Take a tablet and fix the strategy

Angelique Kerber of Germany, who beat Russian Daria Gavrilova 6-1, 6-3 in the first round of the Stanford Classic, using a tablet with live match data at a SAP press conference yesterday.
Angelique Kerber of Germany, who beat Russian Daria Gavrilova 6-1, 6-3 in the first round of the Stanford Classic, using a tablet with live match data at a SAP press conference yesterday.PHOTO: AGENCE FRANCE-PRESSE

STANFORD • From the moment an umpire awards a point in a WTA tennis match, data is fed from the court to SAP's Hana cloud platform.

Some 15 seconds later, a courtside tablet in the hands of a tennis coach will be updated with the latest information on players' performances.

If the process sounds simple, well, that is because it is, according to SAP tennis technology lead Jenni Lewis.

The face behind the German software giant's on-court technology platform says the data-mining is totally automated.

All the statistics consumed by players and coaches are captured by the umpire as well as tracking software Hawk-Eye, with no additional resources required.

Hawk-Eye is best known for its replays, which determine whether a ball is in or out.

But because its 10 cameras track the trajectory of the ball, it also records data such as shot placement and rally hit points.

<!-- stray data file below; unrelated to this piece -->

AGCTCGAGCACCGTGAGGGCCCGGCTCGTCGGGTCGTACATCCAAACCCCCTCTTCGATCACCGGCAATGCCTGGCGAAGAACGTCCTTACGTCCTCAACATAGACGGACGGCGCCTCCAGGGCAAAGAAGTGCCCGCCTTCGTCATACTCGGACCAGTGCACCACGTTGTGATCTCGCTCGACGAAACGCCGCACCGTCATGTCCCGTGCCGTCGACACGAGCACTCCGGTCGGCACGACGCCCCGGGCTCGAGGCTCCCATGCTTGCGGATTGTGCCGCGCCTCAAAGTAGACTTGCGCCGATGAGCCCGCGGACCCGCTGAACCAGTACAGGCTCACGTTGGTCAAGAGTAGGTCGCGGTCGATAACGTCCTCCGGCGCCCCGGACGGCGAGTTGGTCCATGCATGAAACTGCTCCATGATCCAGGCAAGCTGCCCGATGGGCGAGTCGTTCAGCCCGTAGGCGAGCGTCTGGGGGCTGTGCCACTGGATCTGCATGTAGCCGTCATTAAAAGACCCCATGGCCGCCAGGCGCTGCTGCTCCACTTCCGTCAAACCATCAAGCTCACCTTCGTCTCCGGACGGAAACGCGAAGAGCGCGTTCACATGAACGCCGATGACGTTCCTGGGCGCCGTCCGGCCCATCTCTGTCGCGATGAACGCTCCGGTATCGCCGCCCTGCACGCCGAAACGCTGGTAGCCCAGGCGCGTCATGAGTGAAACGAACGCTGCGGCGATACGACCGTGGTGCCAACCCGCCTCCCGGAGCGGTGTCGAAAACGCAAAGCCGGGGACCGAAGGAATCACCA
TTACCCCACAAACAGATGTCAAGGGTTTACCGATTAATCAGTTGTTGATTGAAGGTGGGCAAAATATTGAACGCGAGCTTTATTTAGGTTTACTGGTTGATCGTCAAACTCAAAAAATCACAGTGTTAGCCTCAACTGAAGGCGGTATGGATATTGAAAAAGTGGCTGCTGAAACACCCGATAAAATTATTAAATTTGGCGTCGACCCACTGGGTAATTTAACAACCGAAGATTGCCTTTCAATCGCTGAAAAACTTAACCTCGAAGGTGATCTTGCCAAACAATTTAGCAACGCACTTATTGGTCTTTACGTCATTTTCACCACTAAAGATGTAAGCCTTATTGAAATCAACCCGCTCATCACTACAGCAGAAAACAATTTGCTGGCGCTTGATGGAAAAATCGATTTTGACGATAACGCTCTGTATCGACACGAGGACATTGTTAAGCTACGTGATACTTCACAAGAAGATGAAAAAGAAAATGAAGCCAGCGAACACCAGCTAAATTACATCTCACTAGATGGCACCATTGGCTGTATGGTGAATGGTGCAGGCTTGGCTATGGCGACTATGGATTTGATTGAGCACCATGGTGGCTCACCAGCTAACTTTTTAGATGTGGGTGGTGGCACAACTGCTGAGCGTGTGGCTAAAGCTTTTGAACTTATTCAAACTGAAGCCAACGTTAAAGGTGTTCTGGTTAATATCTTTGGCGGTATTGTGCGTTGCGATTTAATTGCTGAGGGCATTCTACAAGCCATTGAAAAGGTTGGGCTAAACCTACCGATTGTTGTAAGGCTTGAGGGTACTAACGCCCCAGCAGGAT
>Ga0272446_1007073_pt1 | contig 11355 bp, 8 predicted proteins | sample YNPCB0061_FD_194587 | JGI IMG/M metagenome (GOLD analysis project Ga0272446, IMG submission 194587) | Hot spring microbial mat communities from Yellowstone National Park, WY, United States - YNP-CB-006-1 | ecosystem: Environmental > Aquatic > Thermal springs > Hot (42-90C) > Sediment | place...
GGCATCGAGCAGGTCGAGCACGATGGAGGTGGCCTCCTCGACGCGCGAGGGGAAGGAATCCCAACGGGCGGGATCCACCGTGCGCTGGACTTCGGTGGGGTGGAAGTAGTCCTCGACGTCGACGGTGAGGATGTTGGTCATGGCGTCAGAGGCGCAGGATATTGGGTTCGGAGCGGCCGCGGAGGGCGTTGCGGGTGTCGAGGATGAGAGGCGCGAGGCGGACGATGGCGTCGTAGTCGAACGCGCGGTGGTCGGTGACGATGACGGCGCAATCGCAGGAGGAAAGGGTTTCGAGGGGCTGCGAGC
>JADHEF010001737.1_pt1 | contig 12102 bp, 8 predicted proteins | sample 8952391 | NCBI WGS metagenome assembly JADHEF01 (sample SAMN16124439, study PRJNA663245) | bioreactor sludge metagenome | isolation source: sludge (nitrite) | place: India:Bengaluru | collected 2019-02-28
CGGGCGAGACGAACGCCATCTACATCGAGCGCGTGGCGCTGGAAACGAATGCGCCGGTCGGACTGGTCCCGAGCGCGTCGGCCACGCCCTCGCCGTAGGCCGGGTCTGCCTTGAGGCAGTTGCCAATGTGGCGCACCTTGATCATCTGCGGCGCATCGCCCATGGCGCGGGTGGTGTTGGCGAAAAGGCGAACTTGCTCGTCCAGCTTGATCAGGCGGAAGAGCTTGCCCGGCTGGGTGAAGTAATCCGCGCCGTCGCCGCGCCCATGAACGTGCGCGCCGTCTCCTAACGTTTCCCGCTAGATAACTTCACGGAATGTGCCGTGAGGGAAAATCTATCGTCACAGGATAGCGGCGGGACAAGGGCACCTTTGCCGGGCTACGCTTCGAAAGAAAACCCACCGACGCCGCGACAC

"From that point of view, it's very small scale which we are then able to blow up quite dramatically. And it's accurate," said Lewis. She estimates that a single match produces up to 70,000 elements of data.

Hana already has data from 25,000 matches, with players and coaches able to dip into the archives to prepare for upcoming matches.

Given that the WTA Tour features 50 tournaments across 33 countries, the data pool will grow by 3,300 matches each year.

The nature of statistics collected will also expand over time as Lewis works with the coaches and assesses their feedback on what other data they might want to see.

"We added seven features because the coaches asked for it," she said at the sidelines of the Bank of the West Classic at Stanford University.

"And I've five new ideas from this tournament.

"It's that level of engagement. From there, we will build up new solutions."

Lin Xinyi

A version of this article appeared in the print edition of The Straits Times on August 07, 2015, with the headline 'Take a tablet and fix the strategy'. Print Edition | Subscribe